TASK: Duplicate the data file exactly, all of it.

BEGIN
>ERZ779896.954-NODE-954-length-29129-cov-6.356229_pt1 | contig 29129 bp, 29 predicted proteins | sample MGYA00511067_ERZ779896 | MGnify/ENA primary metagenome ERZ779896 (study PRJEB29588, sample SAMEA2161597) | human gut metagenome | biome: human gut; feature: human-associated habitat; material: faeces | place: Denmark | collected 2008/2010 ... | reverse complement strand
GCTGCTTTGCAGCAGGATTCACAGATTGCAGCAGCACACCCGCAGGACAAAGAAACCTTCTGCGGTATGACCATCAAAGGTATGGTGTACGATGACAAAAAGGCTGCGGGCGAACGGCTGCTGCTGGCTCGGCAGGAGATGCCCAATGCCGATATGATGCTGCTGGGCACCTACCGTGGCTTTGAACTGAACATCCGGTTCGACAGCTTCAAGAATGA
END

>ERZ779896.954-NODE-954-length-29129-cov-6.356229_pt1 | contig 29129 bp, 29 predicted proteins | sample MGYA00511067_ERZ779896 | MGnify/ENA primary metagenome ERZ779896 (study PRJEB29588, sample SAMEA2161597) | human gut metagenome | biome: human gut; feature: human-associated habitat; material: faeces | place: Denmark | collected 2008/2010 ... | reverse complement strand
GCTGCTTTGCAGCAGGATTCACAGATTGCAGCAGCACACCCGCAGGACAAAGAAACCTTCTGCGGTATGACCATCAAAGGTATGGTGTACGATGACAAAAAGGCTGCGGGCGAACGGCTGCTGCTGGCTCGGCAGGAGATGCCCAATGCCGATATGATGCTGCTGGGCACCTACCGTGGCTTTGAACTGAACATCCGGTTCGACAGCTTCAAGAATGA